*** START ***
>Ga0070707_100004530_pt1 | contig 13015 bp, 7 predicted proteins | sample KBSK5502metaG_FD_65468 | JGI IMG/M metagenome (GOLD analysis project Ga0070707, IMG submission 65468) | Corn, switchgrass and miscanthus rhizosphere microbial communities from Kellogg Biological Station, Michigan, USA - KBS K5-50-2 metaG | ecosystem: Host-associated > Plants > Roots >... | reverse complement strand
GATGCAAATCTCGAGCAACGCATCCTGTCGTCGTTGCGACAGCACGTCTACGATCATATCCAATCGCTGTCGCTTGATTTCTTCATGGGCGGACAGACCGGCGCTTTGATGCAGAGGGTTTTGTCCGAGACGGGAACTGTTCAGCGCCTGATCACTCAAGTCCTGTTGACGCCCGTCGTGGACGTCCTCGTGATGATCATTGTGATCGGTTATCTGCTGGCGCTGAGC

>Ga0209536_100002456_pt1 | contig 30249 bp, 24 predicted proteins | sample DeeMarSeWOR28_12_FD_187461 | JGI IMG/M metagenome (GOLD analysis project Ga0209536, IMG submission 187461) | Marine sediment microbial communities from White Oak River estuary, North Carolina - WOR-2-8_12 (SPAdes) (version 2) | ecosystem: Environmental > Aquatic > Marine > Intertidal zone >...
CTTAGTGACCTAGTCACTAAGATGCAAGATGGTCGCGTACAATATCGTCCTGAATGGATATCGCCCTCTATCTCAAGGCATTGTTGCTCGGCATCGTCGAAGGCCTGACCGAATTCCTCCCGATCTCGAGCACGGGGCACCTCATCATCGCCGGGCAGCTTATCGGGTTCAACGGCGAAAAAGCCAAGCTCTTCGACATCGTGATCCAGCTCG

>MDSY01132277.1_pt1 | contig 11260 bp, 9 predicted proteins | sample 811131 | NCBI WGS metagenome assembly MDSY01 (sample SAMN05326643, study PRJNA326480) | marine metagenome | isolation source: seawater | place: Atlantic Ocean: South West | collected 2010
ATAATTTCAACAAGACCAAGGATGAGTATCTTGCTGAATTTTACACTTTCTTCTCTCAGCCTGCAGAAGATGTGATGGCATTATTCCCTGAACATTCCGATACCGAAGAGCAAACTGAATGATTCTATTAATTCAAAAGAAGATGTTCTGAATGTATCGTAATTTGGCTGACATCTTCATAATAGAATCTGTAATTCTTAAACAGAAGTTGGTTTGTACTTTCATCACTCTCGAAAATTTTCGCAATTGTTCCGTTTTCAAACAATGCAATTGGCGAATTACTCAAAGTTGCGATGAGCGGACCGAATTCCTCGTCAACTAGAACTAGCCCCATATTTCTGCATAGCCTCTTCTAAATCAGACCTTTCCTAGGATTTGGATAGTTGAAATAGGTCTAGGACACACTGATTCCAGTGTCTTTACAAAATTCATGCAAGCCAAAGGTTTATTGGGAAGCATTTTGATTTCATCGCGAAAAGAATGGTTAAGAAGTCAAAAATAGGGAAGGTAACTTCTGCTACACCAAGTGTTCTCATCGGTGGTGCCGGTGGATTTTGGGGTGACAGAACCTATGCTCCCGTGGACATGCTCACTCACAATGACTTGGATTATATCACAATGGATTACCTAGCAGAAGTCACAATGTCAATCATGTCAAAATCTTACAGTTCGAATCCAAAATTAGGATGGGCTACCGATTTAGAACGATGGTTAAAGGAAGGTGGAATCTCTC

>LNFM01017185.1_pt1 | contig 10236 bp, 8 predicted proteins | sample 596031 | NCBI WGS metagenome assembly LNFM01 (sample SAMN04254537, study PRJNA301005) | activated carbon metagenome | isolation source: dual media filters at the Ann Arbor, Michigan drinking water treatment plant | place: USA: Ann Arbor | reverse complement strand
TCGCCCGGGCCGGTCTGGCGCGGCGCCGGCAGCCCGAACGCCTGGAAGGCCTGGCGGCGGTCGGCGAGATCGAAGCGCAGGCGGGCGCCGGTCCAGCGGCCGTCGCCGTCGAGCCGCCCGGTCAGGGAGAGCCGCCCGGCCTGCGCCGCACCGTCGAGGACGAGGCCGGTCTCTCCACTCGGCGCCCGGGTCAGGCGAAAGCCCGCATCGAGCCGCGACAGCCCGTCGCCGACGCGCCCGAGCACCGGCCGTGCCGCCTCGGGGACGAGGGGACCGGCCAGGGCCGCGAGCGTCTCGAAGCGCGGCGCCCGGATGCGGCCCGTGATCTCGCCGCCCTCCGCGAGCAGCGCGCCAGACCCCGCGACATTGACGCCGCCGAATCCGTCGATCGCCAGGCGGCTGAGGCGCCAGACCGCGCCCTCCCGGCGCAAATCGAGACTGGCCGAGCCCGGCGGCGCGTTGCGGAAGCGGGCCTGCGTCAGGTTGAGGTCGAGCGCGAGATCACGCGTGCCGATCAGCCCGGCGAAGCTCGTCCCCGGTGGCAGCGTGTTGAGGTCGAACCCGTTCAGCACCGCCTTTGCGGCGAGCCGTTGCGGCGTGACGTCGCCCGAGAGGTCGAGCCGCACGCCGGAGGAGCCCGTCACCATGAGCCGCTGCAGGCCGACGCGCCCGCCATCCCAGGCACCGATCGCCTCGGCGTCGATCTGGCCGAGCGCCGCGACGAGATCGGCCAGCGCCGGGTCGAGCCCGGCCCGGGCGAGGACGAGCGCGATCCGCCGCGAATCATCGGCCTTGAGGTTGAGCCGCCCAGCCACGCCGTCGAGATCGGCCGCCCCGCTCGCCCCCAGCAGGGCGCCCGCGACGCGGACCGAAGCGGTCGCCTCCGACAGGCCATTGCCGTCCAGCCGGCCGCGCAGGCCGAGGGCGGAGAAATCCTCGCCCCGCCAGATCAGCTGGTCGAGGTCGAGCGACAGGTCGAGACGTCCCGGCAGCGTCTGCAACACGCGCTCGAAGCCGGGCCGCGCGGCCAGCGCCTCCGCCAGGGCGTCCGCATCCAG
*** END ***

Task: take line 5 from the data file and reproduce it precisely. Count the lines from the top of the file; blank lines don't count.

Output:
>MDSY01132277.1_pt1 | contig 11260 bp, 9 predicted proteins | sample 811131 | NCBI WGS metagenome assembly MDSY01 (sample SAMN05326643, study PRJNA326480) | marine metagenome | isolation source: seawater | place: Atlantic Ocean: South West | collected 2010